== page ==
3. Get over it: It is a fact that Donald Trump is the President-elect of the United States of America. The First Amendment to the Constitution protects your right to protest the actions and policies of a President or a Congress. However, protesting the outcome of a fair election is not the mark of a civilized society. The last time Americans so vociferously protested the election of a President was in 1860 and that led to the slave-holding Democratic Party secession from the Union and the Civil War.

    In your editorial, you do not only reject President-Elect Trump. You treat him with disdain and worse, you also exhibit hatred and contempt for those who supported him. This illiberal attitude is the antithesis of classical liberalism.

    It is time for the editors to realize that the people who voted for Trump and the countless additional citizens who will support him going forward are not one-dimensional. They are the hard workers, small business owners and patriotic Americans who inhabit the clear majority of the area of the United States.

    You are engaging in McCarthy-era fear mongering when you demonize the new Administration, even before it has come into power, as being sexist, racist, homophobic, anti-disabled, misogynistic, warlike and, in general, against the common good.

    Have you ever ventured out of the University and out of our failed large cities? How many Trump supporters do you really know?

    Trump supporters are the people who are unemployed, believe in a work ethic and want to work, but do not have the skills or education to fill jobs.

    They are the people who do not feel a college education is necessary to have a job, own a home and raise a family.

    They are the people who believe that man-made global warming is neither accepted fact nor the major existential threat to the world today.

    They are the people who want the rule of law to be applied to all in a fair manner.

    They are the people who recognize that Black on Black crime is what is destroying lives within the inner cities, not the policemen who are bravely trying to prevent crime.

    They are the people who recognize that family and religious value systems have been crucial to the greatness of America and that a restoration of those values are critical to America being great again.

    They are the people who believe that America, despite its blemishes, has been the outstanding contributor to the good of the world and, if allowed, will be a major influence for good going forward.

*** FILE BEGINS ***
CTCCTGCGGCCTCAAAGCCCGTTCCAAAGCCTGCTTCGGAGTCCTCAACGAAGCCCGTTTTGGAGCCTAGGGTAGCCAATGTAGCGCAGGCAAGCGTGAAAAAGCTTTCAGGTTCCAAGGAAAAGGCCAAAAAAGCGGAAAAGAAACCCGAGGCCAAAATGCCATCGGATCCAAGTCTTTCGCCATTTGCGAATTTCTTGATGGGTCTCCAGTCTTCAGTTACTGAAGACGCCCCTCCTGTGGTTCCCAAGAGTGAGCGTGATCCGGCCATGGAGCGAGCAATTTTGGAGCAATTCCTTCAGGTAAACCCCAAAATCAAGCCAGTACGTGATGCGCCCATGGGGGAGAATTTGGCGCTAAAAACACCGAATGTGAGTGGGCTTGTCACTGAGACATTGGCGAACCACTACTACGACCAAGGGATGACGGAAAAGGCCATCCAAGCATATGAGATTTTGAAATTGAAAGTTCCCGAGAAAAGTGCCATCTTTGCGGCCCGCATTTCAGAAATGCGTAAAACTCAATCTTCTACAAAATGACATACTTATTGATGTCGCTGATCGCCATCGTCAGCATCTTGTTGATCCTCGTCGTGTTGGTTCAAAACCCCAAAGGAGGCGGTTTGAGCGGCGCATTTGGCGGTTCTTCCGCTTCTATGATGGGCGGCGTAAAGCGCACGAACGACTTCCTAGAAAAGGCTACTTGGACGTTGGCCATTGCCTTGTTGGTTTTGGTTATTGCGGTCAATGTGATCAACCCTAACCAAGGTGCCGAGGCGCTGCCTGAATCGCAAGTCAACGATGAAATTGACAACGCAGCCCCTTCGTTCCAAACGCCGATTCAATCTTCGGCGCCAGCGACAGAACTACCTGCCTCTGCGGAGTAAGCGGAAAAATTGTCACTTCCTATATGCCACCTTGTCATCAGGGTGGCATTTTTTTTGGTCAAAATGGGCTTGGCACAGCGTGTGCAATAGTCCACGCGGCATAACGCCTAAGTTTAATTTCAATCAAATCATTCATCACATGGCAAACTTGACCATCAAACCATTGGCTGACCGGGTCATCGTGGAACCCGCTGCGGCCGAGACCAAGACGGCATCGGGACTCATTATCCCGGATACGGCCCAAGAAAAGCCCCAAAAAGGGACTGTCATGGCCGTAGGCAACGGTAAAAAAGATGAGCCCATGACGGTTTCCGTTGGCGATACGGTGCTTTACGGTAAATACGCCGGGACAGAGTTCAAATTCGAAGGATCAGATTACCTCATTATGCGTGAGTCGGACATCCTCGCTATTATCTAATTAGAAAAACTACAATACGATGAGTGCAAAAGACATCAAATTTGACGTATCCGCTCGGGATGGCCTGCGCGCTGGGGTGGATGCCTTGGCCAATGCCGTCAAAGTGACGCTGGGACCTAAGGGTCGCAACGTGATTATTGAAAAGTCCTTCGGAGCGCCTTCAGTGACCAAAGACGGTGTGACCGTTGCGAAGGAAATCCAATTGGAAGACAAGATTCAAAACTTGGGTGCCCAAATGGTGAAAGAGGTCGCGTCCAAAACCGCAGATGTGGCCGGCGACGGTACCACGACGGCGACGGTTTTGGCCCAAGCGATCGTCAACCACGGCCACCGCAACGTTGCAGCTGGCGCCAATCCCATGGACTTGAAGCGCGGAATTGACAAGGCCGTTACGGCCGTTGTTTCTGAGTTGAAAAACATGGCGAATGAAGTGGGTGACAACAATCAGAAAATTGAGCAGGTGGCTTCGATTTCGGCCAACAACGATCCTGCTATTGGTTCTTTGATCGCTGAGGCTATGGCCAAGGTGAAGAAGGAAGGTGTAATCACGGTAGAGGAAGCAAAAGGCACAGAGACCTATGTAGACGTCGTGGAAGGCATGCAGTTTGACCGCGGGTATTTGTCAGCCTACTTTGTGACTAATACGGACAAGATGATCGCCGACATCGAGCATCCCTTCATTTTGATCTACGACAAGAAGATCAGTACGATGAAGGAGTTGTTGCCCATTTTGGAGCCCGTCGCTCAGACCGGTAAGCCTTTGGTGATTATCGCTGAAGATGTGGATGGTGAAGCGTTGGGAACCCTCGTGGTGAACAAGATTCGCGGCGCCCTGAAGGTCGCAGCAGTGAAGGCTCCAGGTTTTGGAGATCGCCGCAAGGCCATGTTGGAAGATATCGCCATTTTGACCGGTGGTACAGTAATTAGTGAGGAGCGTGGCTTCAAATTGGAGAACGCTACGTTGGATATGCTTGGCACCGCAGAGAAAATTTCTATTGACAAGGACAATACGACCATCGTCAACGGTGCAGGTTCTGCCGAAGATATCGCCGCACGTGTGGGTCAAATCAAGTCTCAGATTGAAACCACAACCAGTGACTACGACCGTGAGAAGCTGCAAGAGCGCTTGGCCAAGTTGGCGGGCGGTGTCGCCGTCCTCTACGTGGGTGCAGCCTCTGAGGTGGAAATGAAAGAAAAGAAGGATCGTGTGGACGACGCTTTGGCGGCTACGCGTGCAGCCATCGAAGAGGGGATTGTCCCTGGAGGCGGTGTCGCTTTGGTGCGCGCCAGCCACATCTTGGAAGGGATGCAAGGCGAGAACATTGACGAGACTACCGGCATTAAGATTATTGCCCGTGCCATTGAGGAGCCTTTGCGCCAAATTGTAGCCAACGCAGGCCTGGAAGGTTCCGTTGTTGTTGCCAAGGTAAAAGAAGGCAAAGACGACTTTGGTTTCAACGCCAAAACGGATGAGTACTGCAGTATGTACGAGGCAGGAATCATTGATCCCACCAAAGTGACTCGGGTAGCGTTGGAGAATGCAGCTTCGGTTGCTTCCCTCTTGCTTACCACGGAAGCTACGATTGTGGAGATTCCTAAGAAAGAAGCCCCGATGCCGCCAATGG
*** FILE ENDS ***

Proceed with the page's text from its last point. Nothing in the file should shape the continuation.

They are the people who protect you abroad and in this country. the 18 to 22-year-olds who landed at Normandy were not worried about the culture of avoidance and “trigger warnings” except regarding the quality of their weapon.

    They are the people who recognize and say that most of the world’s terrorists are members of radical Islamist groups.

    They are the people who place more importance in making an honest living than making sure that bathrooms are gender-neutral.

    They are the people who believe that access to quality health care should be available to all, but should be free from unwarranted intrusion by the federal government and that government should not come between the physician and the patient.

    They are the people who believe in a smaller government, less regulations, less mandates, more freedoms and personal responsibility for one’s actions.

    They are the people who think that tolerance means more than the requirement to think your way.

    They are the people who are the children of legal immigrants who believe that this country’s success is based on immigration but that entry to this country is a privilege, not a right.

    They are the people who believe they are the victims of the social welfare system, since they have paid for it and have received little benefit, if not abuse, from it.

    They are the people who understand that diversity of opinion is to be applauded but physical diversity should not be mandated. People should be judged by their character and their accomplishments, not by the color of their skin. Excellence should be defined by achievements, not diversity.

    They are the people who believe in equal opportunity for all, but not necessarily equal outcomes for all, which is the goal of “social justice.”

    They are the people who believe that morality is absolute morality, not political correctness, masquerading as cultural and ethical relativism, which dictates that criticism of other cultures and religions is unacceptable.

    Why do you hold these people in such utter contempt and call them ignorant? Why do you refer to them as “Trump’s hateful America?” Why do you call them deplorable and irredeemable? You certainly have a right to feel troubled, exasperated and annoyed, but when will you learn to be respectful to others?

    When you snowflakes graduate from your elite ivory tower, you will quickly melt if you choose to live in the 97% of counties that supported the Trump election. The citizens there are much more interested in national security, jobs, education and health care than they are in the safe spaces and anti-free speech attitudes that you will bring with you. You do not deserve to be free from being offended within a free society. You will not achieve anything if you attempt to force your views and ideas on all others through public shaming and denigration. Get over it.